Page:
by Amy Winters-Voss
Last time, we chatted about how to recognize issues and how we can be more sensitive when writing about people in a group we aren’t a part of, whether it be avoiding cultural appropriation, hurtful stereotypes, or misrepresentation. Man, that article was hard to write! In part because I felt I had to triple check my upcoming book, but it also made me look hard at my own biases. Everyone has them. But facing them can feel like a brick to the forehead until they’re dealt with.
This month’s article should be gentler as we talk about how to avoid such issues.
Showing cultural diversity or inclusion is more than just throwing a character in from a collection of cultures or under-represented groups.
In his stream on the World Anvil Twitch channel, Using other Cultures in Worldbuilding , Chris Lontok talked about how representing groups and cultures has changed over time. I highly recommend checking out the video.
Chris mentioned when he was younger, he was super excited to see Asian representation in the D&D Oriental Adventures book. Back then, Filipino representation was nonexistent. Today, everything’s different. I love this quote from him.
“We were happy to be included. But the time for tokenism is done now.”
Let’s review one of the definitions from last month’s article via the Florida Seminole Tourism site.
“Cultural appropriation is commonly used to identify when the imagery, fashion, practices, music, or artifacts of a culture are removed from their original context. The significance is ignored and they are taken and used by someone else.”
Using traditional dress as a costume for Halloween in your writing would likely be appropriation. Do an internet search and ask people from the culture group for their perspective. Native Americans have often spoken about how they feel it’s disrespectful. Some groups are more lenient.
Here’s a few more examples. Let’s say your character travels to South America and is inspired by the textiles there to make a fashion line. Did they give credit and perhaps work with the people who created the originals, or did they just copy the traditional designs to make a quick buck?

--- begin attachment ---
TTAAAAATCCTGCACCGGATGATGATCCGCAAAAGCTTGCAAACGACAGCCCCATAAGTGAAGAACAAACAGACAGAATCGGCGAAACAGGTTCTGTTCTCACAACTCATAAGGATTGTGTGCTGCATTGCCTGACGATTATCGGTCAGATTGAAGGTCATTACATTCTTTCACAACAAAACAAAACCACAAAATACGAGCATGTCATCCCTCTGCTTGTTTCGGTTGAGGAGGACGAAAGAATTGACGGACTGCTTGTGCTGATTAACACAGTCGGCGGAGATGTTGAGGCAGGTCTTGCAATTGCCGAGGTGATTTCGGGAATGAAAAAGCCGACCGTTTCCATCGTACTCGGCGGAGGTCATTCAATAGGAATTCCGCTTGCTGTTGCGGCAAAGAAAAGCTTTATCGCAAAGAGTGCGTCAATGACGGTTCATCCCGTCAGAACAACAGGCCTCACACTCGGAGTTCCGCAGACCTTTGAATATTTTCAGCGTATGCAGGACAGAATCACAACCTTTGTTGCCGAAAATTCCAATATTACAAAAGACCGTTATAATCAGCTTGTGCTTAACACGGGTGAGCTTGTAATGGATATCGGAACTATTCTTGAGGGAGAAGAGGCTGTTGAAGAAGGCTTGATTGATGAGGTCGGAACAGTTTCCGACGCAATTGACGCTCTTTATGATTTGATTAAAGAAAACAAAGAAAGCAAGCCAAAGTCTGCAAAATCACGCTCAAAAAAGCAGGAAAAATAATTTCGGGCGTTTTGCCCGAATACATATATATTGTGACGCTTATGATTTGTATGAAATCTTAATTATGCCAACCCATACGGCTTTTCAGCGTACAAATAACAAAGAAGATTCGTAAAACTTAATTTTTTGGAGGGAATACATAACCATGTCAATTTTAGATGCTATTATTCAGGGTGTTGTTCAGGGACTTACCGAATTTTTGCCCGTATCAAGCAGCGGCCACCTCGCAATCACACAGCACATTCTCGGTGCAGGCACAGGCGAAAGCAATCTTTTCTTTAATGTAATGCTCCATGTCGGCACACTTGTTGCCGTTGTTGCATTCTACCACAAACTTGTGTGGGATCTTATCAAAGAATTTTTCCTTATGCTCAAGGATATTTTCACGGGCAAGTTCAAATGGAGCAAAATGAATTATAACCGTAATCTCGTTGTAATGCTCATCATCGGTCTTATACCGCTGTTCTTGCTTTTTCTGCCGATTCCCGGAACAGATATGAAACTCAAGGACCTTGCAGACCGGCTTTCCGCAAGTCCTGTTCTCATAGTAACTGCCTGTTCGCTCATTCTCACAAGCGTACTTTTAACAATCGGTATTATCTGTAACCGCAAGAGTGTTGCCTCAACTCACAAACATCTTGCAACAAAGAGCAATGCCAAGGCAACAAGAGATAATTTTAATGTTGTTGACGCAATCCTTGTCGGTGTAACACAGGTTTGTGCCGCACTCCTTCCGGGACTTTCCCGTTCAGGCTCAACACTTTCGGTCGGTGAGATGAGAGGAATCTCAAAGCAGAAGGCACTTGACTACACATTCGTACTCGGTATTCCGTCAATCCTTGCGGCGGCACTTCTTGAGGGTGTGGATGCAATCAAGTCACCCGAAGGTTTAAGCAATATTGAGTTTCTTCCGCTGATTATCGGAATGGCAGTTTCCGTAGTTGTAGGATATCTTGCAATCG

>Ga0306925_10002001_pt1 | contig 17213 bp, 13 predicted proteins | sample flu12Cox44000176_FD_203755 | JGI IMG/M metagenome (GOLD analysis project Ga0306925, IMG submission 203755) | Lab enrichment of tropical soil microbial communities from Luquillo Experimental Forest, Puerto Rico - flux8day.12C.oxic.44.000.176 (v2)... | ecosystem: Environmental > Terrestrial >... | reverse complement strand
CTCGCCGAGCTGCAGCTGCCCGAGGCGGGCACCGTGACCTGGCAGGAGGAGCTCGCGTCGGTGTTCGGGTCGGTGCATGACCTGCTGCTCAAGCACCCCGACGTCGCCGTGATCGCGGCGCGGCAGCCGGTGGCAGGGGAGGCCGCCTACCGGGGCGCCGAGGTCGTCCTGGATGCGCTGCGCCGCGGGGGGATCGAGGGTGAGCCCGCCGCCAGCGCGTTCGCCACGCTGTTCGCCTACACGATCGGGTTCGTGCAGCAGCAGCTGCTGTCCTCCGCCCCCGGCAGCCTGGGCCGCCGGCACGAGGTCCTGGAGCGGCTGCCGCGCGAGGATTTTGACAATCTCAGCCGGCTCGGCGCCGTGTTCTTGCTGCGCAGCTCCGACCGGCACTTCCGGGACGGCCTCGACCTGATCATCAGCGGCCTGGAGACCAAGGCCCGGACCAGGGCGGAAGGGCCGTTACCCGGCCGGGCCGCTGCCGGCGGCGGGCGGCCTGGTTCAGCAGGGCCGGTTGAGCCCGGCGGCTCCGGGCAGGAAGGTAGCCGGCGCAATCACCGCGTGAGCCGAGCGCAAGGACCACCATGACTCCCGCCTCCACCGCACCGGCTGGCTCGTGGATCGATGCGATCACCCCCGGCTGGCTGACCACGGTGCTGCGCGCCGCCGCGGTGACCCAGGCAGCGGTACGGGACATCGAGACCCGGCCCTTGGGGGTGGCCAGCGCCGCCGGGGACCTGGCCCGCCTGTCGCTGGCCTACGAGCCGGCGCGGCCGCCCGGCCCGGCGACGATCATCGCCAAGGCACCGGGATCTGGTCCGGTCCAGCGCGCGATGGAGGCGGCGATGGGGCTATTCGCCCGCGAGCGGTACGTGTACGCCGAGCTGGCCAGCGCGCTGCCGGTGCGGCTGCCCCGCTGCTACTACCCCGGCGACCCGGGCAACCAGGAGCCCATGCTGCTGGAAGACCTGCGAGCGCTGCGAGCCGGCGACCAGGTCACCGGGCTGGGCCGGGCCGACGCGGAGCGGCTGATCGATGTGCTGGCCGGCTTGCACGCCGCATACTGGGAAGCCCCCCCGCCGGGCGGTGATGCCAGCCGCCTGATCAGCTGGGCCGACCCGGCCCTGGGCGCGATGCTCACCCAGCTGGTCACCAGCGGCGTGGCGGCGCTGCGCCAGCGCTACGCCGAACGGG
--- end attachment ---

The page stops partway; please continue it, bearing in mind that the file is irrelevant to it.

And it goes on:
Are you pulling just one small piece of a culture’s folklore or mythology such as the Thunderbird from the Lakota, Algonquin or Haida people and running wild with it? This could turn the Thunderbird into something the culture it came from never meant it to be. Or have you taken say samurai and katana use and thrown it into your world and called it Japan, when those are the only two recognizable Japanese cultural aspects? It’s better to share the culture as a whole.
Always verify before using traditions, myths, and folklore. Where does this lead us?
Let the learning required be an excuse to dig into and enjoy researching. Take your time to investigate and chat with people of that heritage or group. When you approach someone, do it respectfully by asking if they are ok with questions and if they have time.
Consider learning the language. It’s a window into the culture’s thoughts and values. (I won't tell you how long I've been trying to learn Japanese, because I wish I could speak it better than I do. I find it particularly difficult because the sentence order throws me even after years of trying. But with every word and phrase, I learn a bit more and get hints into the hearts and minds of the Japanese people. I won't give up!)
Research the hurtful and harmful stereotypes and tropes so you can avoid them. TvTropes.org and Google are places to start. Ensure underrepresented people don't feel helpless or unvalued. One group these issues often hit are the physically disabled and mentally ill. Yet, they can lead good, productive lives just like everyone else.
Above, I mentioned chatting with people from the group you’re writing about. Don’t be afraid to reach out. Who knows, maybe you’ll make a new friend. Ask about everything - meanings, symbols, cultural dress, celebrations, dos and don’ts, values, beliefs, important sayings, the food, challenges, stereotypes, you name it. And always remember to thank the person for their time. Consider bringing a gift or treating them to a meal to show your gratitude.
Food is always a great way to share about a culture, whether in your writing or in person. It’s an excellent excuse to entice a reader into wanting to learn more! With food, come the customs associated with cuisine, eating, drinking, and sharing a meal.
Think about questions you might have.
Also, check out what a country thinks of tourists visiting for big clues into their values. For non-racial groups, what assumptions bother them?
Let’s look at Japan, since I’m more familiar with it and just got back from a trip this spring.
Things Japanese people complain about tourists doing include:
Much of this comes down to “mimic what others are doing.” Even if you’re not in the country or region, you can get a gist from documentaries and vloggers who live in the area. (Try to pick film creators or vloggers from the culture.)
What do I need to be careful about when writing for my own novels? Several people have told me to ensure I get Japanese history correct.